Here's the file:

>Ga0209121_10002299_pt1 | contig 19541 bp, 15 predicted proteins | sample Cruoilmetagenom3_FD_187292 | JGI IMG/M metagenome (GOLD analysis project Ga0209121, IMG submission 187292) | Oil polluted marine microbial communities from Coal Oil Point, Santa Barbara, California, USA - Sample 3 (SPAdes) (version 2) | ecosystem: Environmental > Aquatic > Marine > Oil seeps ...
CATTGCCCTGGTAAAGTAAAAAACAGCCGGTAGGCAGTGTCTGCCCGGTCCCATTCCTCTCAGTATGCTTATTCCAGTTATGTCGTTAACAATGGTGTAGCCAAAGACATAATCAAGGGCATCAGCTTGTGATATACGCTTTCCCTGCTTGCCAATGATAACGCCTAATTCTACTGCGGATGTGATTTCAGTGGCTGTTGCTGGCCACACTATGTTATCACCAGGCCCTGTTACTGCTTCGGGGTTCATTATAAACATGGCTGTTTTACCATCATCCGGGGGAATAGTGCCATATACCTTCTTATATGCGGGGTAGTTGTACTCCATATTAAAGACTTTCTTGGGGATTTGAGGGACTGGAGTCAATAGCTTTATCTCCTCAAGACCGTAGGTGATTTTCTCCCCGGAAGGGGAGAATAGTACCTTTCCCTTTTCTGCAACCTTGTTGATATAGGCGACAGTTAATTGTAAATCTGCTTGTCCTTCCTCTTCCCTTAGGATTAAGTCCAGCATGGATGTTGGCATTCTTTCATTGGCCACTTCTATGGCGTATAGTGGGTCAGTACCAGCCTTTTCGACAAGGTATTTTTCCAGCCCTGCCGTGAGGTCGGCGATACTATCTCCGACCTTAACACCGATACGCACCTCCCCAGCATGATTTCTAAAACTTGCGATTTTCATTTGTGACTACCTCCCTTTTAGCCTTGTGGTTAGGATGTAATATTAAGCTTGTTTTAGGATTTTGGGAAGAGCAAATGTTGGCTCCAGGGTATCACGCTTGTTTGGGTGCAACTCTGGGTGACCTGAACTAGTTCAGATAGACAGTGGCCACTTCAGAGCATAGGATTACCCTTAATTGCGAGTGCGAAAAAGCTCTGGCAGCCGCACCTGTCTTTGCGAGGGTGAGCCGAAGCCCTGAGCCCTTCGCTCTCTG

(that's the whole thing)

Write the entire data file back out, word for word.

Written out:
>Ga0209121_10002299_pt1 | contig 19541 bp, 15 predicted proteins | sample Cruoilmetagenom3_FD_187292 | JGI IMG/M metagenome (GOLD analysis project Ga0209121, IMG submission 187292) | Oil polluted marine microbial communities from Coal Oil Point, Santa Barbara, California, USA - Sample 3 (SPAdes) (version 2) | ecosystem: Environmental > Aquatic > Marine > Oil seeps ...
CATTGCCCTGGTAAAGTAAAAAACAGCCGGTAGGCAGTGTCTGCCCGGTCCCATTCCTCTCAGTATGCTTATTCCAGTTATGTCGTTAACAATGGTGTAGCCAAAGACATAATCAAGGGCATCAGCTTGTGATATACGCTTTCCCTGCTTGCCAATGATAACGCCTAATTCTACTGCGGATGTGATTTCAGTGGCTGTTGCTGGCCACACTATGTTATCACCAGGCCCTGTTACTGCTTCGGGGTTCATTATAAACATGGCTGTTTTACCATCATCCGGGGGAATAGTGCCATATACCTTCTTATATGCGGGGTAGTTGTACTCCATATTAAAGACTTTCTTGGGGATTTGAGGGACTGGAGTCAATAGCTTTATCTCCTCAAGACCGTAGGTGATTTTCTCCCCGGAAGGGGAGAATAGTACCTTTCCCTTTTCTGCAACCTTGTTGATATAGGCGACAGTTAATTGTAAATCTGCTTGTCCTTCCTCTTCCCTTAGGATTAAGTCCAGCATGGATGTTGGCATTCTTTCATTGGCCACTTCTATGGCGTATAGTGGGTCAGTACCAGCCTTTTCGACAAGGTATTTTTCCAGCCCTGCCGTGAGGTCGGCGATACTATCTCCGACCTTAACACCGATACGCACCTCCCCAGCATGATTTCTAAAACTTGCGATTTTCATTTGTGACTACCTCCCTTTTAGCCTTGTGGTTAGGATGTAATATTAAGCTTGTTTTAGGATTTTGGGAAGAGCAAATGTTGGCTCCAGGGTATCACGCTTGTTTGGGTGCAACTCTGGGTGACCTGAACTAGTTCAGATAGACAGTGGCCACTTCAGAGCATAGGATTACCCTTAATTGCGAGTGCGAAAAAGCTCTGGCAGCCGCACCTGTCTTTGCGAGGGTGAGCCGAAGCCCTGAGCCCTTCGCTCTCTG